• Reading Room security will want you to open your laptop and they will riffle through your papers and check for contraband, e.g. biros, pencil sharpeners or pencils with rubbers on the end! Be happy that they do this! You can then swipe your Reader’s Ticket to gain access.

Keep your Reader’s Ticket handy at all times. You will need it to:

  • Charge your card with money to print document copies;
  • Check terminals to see if documents are ready to view;
  • Enter and exit the Reading Room;
  • Order documents from computer terminals;
  • Gently tap the screen when using TNA cameras!

Enjoy your Visit! Or if you cannot get to The National Archives yourself, contact Woods for the Trees and we will be happy to do TNA research for you.

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The “London Omnibus” Approach to Research!

London Transport Museum
London Transport Museum

Tracing your family history tends to be something you’ll do “when you have time”. It can take time to discover those family gems. Managing your time well will get you to “Eureka” faster!

It’s not necessarily productive to spend one entire day a fortnight on your family history research.

Set aside at least three 45 to 60 minute sessions a week; three or more a day if you have more time, Stick to the time limit! Make detailed notes on your results and write yourself clear instructions on what you want to achieve in your next research session.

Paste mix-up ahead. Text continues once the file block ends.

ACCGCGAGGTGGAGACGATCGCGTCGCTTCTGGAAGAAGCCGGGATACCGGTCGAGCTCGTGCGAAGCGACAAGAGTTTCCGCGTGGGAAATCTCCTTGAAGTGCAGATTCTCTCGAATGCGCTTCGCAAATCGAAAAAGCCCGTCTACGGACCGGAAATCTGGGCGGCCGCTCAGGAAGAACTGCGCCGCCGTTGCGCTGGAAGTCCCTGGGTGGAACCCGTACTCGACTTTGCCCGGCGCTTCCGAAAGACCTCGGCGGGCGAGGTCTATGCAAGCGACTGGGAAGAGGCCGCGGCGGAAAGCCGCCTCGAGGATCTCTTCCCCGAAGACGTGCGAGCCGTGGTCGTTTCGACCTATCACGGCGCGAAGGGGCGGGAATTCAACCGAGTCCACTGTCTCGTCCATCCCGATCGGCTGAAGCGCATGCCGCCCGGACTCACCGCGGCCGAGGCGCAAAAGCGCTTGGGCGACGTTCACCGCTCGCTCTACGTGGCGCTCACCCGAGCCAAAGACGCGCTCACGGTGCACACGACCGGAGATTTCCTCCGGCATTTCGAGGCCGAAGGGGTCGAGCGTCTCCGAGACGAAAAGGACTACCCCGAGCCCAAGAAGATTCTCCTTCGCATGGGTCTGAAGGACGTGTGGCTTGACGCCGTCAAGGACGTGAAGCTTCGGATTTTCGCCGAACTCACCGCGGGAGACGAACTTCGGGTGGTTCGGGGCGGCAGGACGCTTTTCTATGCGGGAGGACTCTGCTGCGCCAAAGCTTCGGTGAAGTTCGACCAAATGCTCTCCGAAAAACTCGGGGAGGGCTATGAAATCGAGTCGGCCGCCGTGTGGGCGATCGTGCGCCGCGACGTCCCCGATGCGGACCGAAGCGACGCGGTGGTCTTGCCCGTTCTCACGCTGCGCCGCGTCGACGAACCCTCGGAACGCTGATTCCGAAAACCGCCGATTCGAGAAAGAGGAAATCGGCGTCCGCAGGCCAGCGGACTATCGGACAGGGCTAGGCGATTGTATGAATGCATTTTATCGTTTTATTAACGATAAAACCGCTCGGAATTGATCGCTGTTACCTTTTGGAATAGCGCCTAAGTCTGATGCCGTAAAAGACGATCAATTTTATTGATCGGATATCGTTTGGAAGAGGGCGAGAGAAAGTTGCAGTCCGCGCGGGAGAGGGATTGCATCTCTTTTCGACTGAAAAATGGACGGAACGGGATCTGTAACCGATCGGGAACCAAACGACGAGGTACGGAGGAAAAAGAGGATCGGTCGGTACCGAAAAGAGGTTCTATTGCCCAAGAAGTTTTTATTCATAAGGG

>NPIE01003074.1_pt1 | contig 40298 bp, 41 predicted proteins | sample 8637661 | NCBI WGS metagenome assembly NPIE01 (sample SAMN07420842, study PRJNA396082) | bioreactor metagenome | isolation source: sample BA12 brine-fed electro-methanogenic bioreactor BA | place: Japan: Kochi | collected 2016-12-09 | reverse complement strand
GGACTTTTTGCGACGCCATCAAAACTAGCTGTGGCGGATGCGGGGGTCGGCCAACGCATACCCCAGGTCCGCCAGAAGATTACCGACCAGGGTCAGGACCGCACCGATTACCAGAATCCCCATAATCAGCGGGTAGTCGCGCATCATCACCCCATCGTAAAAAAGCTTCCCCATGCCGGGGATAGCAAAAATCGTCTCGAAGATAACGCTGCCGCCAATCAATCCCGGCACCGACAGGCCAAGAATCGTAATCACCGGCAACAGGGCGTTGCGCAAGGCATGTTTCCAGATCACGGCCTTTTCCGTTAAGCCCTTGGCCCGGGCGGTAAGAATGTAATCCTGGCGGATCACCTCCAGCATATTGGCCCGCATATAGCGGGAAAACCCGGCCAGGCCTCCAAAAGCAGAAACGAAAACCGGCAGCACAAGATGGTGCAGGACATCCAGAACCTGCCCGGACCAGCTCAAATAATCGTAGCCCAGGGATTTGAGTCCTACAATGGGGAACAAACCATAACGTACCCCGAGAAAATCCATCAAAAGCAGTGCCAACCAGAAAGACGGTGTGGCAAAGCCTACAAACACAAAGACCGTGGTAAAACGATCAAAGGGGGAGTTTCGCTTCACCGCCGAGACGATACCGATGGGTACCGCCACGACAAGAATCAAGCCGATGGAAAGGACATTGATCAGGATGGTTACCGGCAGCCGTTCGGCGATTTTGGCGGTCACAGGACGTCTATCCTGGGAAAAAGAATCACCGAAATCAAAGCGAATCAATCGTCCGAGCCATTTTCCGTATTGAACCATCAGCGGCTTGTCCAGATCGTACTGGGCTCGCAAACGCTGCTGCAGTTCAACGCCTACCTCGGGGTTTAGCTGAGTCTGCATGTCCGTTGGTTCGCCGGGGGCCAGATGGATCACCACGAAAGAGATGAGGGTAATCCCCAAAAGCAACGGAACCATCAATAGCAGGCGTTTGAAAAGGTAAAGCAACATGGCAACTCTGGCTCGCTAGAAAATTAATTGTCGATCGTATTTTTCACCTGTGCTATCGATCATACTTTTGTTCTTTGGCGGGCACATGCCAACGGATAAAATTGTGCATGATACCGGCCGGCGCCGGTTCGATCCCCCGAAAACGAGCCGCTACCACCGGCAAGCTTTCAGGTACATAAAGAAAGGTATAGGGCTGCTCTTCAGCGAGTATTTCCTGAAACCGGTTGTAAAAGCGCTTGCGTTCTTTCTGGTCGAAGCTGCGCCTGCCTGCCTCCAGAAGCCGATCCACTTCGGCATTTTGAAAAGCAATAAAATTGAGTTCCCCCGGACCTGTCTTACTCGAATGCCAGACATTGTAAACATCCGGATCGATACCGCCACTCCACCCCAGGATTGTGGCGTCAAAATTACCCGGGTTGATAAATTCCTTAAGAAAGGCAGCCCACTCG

I allocate time in between online research sessions so that my brain has chance to let new information sink in and so I can get clear on next steps. On the other hand, I don’t want to wait a week or a fortnight before my next research session or I will lose the thread!

Like the London Omnibus, it might seem slow, but it will get you there and you can enjoy the journey!

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If you really don’t have time, you can still begin the journey: Woods for the Trees can find your family or house history for you.

Before Your House Was Your Home…

Was your house always a house?

Avebury Manor, Wiltshire
Avebury Manor, Wiltshire

If your house was built in the 19th century or earlier, it may have been:

  • an industrial building like a mill

  • commercial premises like a bakery, shoemakers or an inn